That according to a team of researchers from Sorbonne University, who tested the bone density of ancient sloth specimens.
In their paper published in Proceedings of the Royal Society B: Biological Sciences, the researchers showed that over time, the bone density of sloth fossils increased, evidence of the mammals' more frequent forays into the ocean -- a slow but steady return to their primordial origins.
The researchers fetched the fossils from museums in Lima, Peru and Paris, France, and used a CT scanner to determine density. The bones were already dated, so it was easy to track the shift in density over time.
The study looked at the bones of five different species of sloths, all dated between five and eight million years old. Ground sloths, which roamed much of North and South America, have been extinct for at least 10,000 years.
Land mammals are blessed with bones low in density, which makes movement less taxing on muscles and energy levels. But in water, low-density means buoyancy, making it harder to dive beneath the ocean's surface for food.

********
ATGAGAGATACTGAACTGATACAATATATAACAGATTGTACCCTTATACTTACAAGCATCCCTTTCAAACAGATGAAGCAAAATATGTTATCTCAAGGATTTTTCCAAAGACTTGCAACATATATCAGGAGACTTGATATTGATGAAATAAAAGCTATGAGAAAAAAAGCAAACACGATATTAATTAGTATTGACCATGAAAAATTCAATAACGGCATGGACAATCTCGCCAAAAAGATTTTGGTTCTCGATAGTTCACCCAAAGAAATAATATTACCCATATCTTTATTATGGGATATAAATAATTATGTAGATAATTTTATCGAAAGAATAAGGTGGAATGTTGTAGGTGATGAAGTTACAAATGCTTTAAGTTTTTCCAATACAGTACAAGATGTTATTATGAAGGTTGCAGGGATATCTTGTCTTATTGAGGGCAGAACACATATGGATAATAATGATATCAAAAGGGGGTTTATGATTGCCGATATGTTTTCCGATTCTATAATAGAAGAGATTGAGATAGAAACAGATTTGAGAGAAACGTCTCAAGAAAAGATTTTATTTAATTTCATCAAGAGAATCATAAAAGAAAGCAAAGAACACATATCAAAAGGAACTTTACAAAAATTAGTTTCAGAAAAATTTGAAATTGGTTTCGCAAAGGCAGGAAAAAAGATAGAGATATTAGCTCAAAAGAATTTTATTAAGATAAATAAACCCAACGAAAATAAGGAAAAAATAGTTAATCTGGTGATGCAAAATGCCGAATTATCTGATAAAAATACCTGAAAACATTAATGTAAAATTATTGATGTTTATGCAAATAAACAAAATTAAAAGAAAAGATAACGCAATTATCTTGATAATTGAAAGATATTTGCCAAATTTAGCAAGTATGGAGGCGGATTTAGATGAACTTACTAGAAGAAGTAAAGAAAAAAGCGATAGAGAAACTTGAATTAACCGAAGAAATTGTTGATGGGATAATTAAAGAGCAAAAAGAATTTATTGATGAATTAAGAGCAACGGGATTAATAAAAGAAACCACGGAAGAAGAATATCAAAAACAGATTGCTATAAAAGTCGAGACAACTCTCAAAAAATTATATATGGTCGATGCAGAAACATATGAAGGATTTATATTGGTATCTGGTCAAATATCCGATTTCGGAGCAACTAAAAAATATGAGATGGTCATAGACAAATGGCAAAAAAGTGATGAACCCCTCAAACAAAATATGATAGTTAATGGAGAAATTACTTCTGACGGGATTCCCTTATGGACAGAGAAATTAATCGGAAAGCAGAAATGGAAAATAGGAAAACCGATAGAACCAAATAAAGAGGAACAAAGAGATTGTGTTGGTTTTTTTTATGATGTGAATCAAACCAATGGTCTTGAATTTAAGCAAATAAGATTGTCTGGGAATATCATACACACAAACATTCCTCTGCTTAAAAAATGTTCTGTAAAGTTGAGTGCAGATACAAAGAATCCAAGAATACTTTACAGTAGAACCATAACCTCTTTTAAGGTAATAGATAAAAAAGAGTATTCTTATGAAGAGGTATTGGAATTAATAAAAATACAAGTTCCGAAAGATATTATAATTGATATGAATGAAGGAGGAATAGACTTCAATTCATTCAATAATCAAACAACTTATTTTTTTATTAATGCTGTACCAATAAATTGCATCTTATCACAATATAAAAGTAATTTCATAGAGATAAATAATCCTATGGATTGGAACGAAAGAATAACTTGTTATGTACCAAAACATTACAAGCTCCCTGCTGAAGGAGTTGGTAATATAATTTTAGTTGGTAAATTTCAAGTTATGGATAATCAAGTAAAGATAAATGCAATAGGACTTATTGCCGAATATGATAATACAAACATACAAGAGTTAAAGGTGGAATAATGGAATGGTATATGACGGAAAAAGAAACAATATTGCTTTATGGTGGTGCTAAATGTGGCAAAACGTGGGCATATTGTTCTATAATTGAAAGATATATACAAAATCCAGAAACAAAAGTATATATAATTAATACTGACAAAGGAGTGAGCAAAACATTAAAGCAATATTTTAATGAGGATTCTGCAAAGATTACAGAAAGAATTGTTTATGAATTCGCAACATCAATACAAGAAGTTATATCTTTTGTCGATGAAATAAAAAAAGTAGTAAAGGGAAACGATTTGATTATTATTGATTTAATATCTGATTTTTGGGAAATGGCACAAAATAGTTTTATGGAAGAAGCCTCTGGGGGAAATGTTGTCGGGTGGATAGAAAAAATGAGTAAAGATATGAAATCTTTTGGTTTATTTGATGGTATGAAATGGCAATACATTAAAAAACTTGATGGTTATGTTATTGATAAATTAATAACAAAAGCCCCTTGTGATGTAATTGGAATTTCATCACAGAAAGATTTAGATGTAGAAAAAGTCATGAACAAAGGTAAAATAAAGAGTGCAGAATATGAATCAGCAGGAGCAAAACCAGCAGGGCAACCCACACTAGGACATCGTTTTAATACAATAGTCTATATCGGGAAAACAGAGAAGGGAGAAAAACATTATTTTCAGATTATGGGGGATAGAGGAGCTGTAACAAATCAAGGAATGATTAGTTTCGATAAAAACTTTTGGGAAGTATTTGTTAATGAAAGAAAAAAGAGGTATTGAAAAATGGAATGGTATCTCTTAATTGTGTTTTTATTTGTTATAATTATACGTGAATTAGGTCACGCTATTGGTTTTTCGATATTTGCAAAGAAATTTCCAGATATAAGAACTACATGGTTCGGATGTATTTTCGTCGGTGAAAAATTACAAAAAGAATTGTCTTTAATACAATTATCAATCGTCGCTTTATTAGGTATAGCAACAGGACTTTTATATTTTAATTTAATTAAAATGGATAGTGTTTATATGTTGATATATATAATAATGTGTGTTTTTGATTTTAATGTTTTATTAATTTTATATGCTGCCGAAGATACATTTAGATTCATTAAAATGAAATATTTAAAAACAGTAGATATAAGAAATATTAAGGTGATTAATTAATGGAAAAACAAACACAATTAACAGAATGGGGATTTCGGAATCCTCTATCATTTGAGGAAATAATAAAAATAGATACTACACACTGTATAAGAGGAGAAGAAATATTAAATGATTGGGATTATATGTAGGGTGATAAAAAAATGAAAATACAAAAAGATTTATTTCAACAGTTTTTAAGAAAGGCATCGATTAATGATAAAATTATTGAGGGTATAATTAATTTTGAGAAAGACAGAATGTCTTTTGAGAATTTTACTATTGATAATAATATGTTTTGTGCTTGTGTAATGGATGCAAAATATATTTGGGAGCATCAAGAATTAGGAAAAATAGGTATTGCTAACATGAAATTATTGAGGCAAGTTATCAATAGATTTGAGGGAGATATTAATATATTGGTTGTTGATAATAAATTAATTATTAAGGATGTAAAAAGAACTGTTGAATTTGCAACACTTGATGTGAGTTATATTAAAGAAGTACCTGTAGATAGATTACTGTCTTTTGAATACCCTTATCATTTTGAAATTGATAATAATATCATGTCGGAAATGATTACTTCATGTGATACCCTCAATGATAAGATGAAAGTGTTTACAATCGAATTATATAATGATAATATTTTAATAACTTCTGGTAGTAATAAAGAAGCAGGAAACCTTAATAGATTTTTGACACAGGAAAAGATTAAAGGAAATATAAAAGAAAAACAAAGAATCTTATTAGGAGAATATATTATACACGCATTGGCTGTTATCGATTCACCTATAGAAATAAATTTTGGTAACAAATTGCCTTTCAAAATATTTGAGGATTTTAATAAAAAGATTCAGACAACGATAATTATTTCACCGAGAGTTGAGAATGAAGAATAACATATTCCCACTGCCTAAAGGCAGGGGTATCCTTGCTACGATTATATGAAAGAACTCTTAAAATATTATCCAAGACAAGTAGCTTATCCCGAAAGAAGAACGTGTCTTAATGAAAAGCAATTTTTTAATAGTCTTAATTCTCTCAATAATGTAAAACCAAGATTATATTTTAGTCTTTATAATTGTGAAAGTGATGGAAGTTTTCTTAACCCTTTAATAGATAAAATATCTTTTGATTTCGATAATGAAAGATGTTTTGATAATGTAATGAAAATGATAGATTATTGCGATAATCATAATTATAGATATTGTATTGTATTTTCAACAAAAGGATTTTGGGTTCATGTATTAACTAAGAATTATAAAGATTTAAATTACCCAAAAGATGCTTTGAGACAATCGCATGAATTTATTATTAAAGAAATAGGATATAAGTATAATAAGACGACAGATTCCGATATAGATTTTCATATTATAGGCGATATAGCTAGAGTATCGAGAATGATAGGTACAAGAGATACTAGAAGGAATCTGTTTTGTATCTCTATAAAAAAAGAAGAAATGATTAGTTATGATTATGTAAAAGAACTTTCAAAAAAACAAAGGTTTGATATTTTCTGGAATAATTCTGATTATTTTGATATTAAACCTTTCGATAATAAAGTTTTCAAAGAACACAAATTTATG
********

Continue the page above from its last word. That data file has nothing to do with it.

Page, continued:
"Think about a scuba diver who has a weight belt," Eli Amson, lead author and paleontology grad student at Sorbonne, told National Geographic. “It allows them to sink.”
The earliest aquatic sloths likely just came to nibble on shallow sea grasses. But as food became scarcer on land, the animals may have grown bolder, wading farther in, diving deeper.
"Over time, [the sloths] become better adapted to an aquatic habitat where they go out and swim, and dive down in order to feed more often and not just with the tides," explained Greg McDonald, a senior curator of natural history for the U.S. National Park Service.
Though the sloths never made a full transition into the ocean -- like their mammal relatives, the seal and manatee -- the research is an exciting glimpse into just how quickly a species can make evolutionary adjustments for the demands of survival.